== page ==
2. 628 Appendix 3. Use CONCAT to link two strings together. Repeat the same line by using || instead of CONCAT. Here is one solution: DECLARE v_String1 VARCHAR2(60) := CONCAT(‘Connect String1 to’, ‘ String2’); v_String2 VARCHAR2(60) := ‘Connect String1 to’ || ‘ String2’; BEGIN DBMS_OUTPUT.PUT_LINE(v_String1); DBMS_OUTPUT.PUT_LINE(v_String2); END; / Your output looks similar to Connect String1 to String2 Connect String1 to String2 4. Calculate the number of days between 01/01/97 to 03/31/97. Remember to use the TRUNC function to eliminate the TIME dependency. The answer is SELECT TRUNC(TO_DATE(‘03/31/97’,’MM/DD/YY’)) - TRUNC(TO_DATE(‘01/01/97’,’MM/DD/YY’)) “Days_Subtracted” from DUAL; Your output is Days_Subtracted --------------- 89 5. Convert the CHARACTER string ‘06/11/67’ to a date, and subtract from 06/11/97 to see how old your author is (and holding). The answer is SELECT (TO_DATE(‘06/11/97’,’MM/DD/YY’) - TO_DATE(‘06/11/67’,’MM/DD/YY’))/365 “Years Old” from DUAL; Your output is Years Old --------- 30.021918 6. Calculate how many months are between 05/15/97 and 08/22/97. The answer is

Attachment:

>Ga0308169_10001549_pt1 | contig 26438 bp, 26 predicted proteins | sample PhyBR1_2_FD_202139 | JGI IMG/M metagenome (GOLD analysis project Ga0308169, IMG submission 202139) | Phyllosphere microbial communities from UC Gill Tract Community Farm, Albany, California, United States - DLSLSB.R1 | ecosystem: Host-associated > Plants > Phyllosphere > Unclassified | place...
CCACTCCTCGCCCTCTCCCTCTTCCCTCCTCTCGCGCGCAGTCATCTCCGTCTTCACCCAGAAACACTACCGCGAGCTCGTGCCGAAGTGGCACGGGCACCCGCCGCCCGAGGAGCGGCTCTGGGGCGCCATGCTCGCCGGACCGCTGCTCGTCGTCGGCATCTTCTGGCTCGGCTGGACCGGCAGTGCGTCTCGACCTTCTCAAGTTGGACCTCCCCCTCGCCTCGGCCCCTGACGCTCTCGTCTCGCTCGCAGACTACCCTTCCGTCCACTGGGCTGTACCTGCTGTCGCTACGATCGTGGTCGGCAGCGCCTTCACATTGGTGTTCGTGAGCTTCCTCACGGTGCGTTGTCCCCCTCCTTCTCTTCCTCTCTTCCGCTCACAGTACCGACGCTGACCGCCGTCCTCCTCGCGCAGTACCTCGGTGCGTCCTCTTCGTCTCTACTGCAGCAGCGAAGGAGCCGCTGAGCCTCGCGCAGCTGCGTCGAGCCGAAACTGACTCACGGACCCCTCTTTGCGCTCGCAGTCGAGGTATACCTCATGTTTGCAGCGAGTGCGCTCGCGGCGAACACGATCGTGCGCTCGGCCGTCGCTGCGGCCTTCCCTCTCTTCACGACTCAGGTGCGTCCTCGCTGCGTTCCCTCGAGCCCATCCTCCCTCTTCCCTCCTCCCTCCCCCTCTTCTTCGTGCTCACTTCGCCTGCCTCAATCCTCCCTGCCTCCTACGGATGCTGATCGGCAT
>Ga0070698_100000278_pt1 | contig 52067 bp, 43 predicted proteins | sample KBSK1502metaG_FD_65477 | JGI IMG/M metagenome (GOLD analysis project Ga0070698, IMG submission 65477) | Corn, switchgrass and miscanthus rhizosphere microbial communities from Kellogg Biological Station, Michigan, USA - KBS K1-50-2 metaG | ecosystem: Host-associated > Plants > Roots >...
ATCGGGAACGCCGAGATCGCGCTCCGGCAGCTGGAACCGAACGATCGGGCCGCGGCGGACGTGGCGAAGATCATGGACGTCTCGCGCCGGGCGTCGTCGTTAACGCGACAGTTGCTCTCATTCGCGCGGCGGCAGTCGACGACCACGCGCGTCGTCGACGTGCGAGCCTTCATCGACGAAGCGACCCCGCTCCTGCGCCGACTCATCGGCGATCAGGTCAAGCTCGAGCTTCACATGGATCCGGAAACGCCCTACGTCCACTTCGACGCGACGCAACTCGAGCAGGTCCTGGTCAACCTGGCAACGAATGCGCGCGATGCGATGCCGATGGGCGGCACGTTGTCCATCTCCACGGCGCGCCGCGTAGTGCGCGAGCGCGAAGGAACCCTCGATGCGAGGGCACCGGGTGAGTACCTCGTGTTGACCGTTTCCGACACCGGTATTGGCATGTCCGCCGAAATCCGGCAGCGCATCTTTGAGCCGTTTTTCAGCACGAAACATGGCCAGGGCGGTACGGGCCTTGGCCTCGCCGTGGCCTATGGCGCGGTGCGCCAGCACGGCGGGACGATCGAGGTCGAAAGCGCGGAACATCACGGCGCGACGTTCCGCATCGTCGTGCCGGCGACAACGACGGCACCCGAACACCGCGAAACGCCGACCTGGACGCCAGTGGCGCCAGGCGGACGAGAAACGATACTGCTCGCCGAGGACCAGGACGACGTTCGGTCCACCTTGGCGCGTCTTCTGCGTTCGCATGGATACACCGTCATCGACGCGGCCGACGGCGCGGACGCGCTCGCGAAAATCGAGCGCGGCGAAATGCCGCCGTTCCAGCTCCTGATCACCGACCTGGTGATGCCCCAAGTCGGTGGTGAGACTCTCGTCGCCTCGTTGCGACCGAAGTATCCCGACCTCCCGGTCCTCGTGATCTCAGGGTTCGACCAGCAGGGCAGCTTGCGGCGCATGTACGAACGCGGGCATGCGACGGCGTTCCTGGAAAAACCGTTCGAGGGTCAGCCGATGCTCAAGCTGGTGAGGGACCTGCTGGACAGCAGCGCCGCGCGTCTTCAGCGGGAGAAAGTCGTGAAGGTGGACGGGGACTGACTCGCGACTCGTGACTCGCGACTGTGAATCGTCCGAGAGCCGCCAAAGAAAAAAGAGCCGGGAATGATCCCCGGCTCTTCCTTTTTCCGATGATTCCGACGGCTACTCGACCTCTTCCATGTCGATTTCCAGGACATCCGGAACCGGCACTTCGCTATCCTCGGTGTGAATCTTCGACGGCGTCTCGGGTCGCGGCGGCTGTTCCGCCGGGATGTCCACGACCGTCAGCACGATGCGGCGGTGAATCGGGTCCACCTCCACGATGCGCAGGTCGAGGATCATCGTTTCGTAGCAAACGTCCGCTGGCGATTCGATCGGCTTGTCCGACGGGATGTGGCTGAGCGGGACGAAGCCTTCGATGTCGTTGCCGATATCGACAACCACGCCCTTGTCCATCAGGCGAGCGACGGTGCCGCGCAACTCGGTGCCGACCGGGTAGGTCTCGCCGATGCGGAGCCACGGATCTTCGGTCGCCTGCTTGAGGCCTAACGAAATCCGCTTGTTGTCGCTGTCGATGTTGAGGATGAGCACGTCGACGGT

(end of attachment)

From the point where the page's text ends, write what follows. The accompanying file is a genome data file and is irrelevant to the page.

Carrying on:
3. Answers 629 SELECT MONTHS_BETWEEN(‘22-AUG-97’,’15-MAY-97’) “Fractional” from DUAL; A Your output is Fractional ---------- 3.2258065 7. Round the SYSDATE to the nearest century. The answer is SELECT TO_CHAR(ROUND(SYSDATE,’CC’),’MM/DD/YYYY HH:MI:SS AM’) “Today’s Date and Time” from DUAL; Your output is similar to Today’s Date and Time ------------------------- 01/01/2000 12:00:00 AM 8. Calculate the time in Newfoundland from Central Standard Time from 02-22-97, 05:00 AM. Here is one solution: SELECT TO_CHAR(NEW_TIME(TO_DATE(‘02-22-97 05:00:00 AM’, ‘MM-DD-YY HH:MI:SS AM’), ‘CST’,’NST’), ‘DD-MON-YY HH:MI:SS AM’) “Central to Newfoundland” from DUAL; Your output is Central to Newfoundland ------------------------ 22-FEB-97 07:30:00 AM 9. From Listing 6.22, subtract one month and explain the answer. Two possible answers are SELECT ADD_MONTHS(TO_DATE(‘31-MAR-97’),-1) from DUAL; SELECT ADD_MONTHS(TO_DATE(‘31-MAR-97’),-1.5) from DUAL; The output, of course, is the end of February because February has fewer than 30 days: ADD_MONTH --------- 28-FEB-97